Green Scene: It's not enough just to talk about being green anymore
Co-Op America hosted its annual Green Business Conference, held in Chicago for the first time April 17-19, and SNEWS® was there. Conference speakers included leaders of vanguard sustainably focused and socially responsible businesses. Keynote speaker was Michael Crooke, a senior advisor at Revolution Living, a company founded by Steve Case to invest in businesses that promote healthy and balanced living.
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Co-Op America hosted its annual Green Business Conference, held in Chicago for the first time April 17-19, and SNEWS® was there. Conference speakers included leaders of vanguard sustainably focused and socially responsible businesses.
Keynote speaker was Michael Crooke, a senior advisor at Revolution Living, a company founded by Steve Case to invest in businesses that promote healthy and balanced living.
Before Revolution Living, Crooke was CEO of Patagonia, and has held executive positions with other outdoor industry companies such as Pearl Izumi, Moonstone, Kelty and Yakima.
Crooke’s talk centered around his Mandala for the 21st century, or Mandala 2.0 philosophy, which outlined the components of a successful green business.
“A green business also goes beyond the product — you have to pay attention to every aspect of your business, from healthy financials to the supply chain.”
Crooke also made it clear that it’s not enough to claim to be green.
In fact, he said, green is not cutting edge in itself anymore. A business has to offer the “entire package.”
First-tier product is mandatory, he said, and beyond that, its business practices. This includes everything from healthy financials to the supply chain.
In addition to having the pieces in place, the main take away from Crooke’s talk — and from the conference in general — was “transparency.” It doesn’t matter if you are a Fortune 500 company or a small gear manufacturer, a business must be transparent in its sustainable efforts to even show up to the green biz table. Be honest about what you do currently and do not claim to be something you are not.
Getting it right, he said, opens up a company to something that Crooke defined as the most cutting edge aspect of business today: “collective consciousness.”
“It’s a state in which people are so involved in an activity that nothing seems better than being a consumer of it.”
In today’s market, he continued, there is a huge segment of the population that wants to be part of the solution. Becoming a sustainable business puts you in this consumer’s crosshairs.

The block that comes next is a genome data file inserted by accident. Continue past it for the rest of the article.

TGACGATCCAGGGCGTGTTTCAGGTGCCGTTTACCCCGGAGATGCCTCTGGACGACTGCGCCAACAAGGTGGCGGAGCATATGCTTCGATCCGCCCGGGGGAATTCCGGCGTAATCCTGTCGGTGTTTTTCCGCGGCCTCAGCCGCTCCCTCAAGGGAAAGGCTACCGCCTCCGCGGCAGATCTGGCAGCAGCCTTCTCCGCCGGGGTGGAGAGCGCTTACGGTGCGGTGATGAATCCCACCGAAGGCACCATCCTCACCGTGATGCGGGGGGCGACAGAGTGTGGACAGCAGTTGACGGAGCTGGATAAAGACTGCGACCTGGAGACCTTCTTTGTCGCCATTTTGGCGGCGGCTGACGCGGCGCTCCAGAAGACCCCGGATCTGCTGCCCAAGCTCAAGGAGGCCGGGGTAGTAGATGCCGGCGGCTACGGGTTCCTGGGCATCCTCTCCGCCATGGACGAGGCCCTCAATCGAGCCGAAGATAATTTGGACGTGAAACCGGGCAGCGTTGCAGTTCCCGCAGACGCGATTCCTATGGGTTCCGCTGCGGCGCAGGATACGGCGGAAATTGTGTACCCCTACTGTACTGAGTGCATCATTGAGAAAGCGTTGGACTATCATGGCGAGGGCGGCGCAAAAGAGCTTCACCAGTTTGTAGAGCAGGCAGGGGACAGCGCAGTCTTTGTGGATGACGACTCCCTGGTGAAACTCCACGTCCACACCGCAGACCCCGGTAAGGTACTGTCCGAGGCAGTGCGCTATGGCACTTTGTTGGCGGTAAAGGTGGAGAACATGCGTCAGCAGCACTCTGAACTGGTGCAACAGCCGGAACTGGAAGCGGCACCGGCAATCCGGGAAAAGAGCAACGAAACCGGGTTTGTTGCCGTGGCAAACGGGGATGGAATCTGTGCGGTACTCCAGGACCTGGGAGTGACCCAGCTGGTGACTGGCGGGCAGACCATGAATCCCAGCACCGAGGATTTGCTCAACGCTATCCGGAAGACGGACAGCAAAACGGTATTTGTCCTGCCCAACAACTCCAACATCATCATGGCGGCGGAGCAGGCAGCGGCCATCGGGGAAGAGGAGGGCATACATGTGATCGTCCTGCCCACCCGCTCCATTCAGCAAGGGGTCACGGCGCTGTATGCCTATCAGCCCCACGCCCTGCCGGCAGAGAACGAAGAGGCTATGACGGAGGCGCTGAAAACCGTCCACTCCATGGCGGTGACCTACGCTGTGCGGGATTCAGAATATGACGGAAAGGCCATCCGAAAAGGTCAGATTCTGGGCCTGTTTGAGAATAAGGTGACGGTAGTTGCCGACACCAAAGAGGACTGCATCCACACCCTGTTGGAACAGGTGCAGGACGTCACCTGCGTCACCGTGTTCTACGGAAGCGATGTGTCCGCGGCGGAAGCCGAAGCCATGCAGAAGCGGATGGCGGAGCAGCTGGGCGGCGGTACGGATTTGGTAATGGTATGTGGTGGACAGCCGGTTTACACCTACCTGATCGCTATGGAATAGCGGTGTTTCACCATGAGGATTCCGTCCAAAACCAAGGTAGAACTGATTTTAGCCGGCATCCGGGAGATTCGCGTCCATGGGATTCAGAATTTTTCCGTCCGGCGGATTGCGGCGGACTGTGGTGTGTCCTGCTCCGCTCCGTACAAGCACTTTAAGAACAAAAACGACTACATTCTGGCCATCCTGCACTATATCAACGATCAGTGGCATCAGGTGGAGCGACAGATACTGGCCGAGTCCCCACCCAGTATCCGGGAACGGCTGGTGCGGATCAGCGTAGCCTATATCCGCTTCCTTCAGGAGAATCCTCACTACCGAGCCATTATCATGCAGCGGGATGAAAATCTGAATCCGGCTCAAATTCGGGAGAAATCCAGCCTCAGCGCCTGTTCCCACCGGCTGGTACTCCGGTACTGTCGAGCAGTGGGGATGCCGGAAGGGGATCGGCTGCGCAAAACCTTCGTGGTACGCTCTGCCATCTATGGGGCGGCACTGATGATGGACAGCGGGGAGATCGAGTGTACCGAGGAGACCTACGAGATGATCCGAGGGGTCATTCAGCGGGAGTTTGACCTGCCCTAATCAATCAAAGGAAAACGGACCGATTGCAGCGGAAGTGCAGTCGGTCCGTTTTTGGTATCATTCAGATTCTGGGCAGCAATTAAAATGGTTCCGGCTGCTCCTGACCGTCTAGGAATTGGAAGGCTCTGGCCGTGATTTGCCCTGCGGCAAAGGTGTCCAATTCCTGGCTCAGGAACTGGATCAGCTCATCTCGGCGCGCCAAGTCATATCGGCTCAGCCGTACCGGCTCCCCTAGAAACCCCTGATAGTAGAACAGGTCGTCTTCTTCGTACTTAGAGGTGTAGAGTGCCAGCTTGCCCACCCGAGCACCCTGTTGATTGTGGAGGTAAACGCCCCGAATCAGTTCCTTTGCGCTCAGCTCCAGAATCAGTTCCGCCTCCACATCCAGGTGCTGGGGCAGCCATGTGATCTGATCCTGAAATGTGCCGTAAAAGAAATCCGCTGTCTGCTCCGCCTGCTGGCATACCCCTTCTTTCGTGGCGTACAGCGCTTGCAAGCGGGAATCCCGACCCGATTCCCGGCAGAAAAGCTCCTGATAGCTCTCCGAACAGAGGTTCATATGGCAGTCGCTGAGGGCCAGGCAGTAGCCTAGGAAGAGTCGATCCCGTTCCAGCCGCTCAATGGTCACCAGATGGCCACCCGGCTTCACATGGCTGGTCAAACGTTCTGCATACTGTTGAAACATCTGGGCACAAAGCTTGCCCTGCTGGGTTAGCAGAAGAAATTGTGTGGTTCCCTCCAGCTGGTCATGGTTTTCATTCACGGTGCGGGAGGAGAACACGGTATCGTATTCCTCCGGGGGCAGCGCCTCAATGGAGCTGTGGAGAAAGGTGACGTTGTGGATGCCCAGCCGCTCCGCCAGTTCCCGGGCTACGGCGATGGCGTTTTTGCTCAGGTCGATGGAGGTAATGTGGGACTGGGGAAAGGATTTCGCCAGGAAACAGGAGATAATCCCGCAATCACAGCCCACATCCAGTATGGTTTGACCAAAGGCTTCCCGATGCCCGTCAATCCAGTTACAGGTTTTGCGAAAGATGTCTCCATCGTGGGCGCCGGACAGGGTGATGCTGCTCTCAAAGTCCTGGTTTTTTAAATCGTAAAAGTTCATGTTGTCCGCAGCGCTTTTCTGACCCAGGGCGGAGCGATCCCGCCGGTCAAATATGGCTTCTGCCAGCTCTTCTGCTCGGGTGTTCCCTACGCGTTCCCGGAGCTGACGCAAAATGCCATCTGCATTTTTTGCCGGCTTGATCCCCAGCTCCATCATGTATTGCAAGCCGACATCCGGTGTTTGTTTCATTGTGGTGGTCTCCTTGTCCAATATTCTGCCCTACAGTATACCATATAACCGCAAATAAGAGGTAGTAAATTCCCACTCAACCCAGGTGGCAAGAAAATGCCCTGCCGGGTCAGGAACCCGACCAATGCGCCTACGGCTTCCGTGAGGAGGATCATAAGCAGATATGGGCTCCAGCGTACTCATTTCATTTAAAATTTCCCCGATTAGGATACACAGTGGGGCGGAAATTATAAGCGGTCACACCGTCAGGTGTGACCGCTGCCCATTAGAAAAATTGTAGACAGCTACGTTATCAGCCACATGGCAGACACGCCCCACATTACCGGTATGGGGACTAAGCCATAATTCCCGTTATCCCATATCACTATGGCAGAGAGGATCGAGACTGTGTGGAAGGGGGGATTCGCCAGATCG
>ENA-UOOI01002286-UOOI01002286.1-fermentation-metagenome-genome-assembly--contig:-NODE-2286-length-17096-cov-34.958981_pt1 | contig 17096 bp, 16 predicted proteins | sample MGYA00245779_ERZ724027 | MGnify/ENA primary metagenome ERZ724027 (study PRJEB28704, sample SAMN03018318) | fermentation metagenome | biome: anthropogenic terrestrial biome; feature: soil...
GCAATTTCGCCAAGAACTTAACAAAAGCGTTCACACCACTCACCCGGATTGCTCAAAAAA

Again, it’s important to note that for companies trying to reach this consumer base, the entire package has to be in place and it has to be transparent to the consumer.
SNEWS® VIEW: Several things jumped out at us being at the Green Business Conference. First of all, why weren’t there more company leaders speaking from the outdoor market? We are an industry based on the environment, after all. When we poked our heads in various meetings and made introductions, it was clear that the “outdoor market” was not something that the majority — if any — of the attendees were familiar with.
Second, the market of primary focus for attendees of the conference was LOHAS (Lifestyles of Health and Sustainability). This is a consumer segment the outdoor industry must get more familiar with and offers superb opportunities for expanding our market reach. The LOHAS market is pegged to be roughly 16 percent of the population of the United States, according to statistics compiled by the LOHAS trade group (www.lohas.com).
The businesses in outdoor are currently struggling through the transitions to become more sustainable. We applaud all efforts and know that it’s not easy being green, especially when it seems like a moving target. Standards might help and it is clear that the outdoor industry is already beginning tentative movement toward achieving it. Two examples of standardizing efforts are currently underway: OIA’s Green Index is a working group kicking off its meeting in Boulder the first of May. Backpacker magazine is also passing around a survey of its own to certain vendors. We will be reporting on both in a forthcoming column as well.
One thing is clear: Offsetting, recycling programs and employee transportation incentives are not enough to make a company green anymore. Environmental commitment must resonate throughout all aspects of a business…all the way to its very core.
It’s a tall order for members of the outdoor industry to work toward becoming environmentally sustainable and socially responsible businesses. Each step is important, and affects positive change, as long as it is genuine and communicated accurately and transparently.
Kristin Carpenter-Ogden of Verde PR is putting her journalists hat back on with a regular Green Scene column for SNEWS®. After spending nine years as a journalist covering the outdoor industry Kristin Carpenter-Ogden founded Verde PR (formerly KCPR). Verde is a boutique public relations, branding and consulting agency located in Durango, Colo. Verde builds and enhances genuine, transparent sustainable business and social responsibility platforms for its family of clients, while working to attain a strong return on all invested dollars in such platforms. Additionally, Verde PR specializes in providing the most creative public relations and branding support for its clients. For more information on Verde PR, email Kristin Carpenter-Ogden at email@example.com, or visit www.verdepr.com.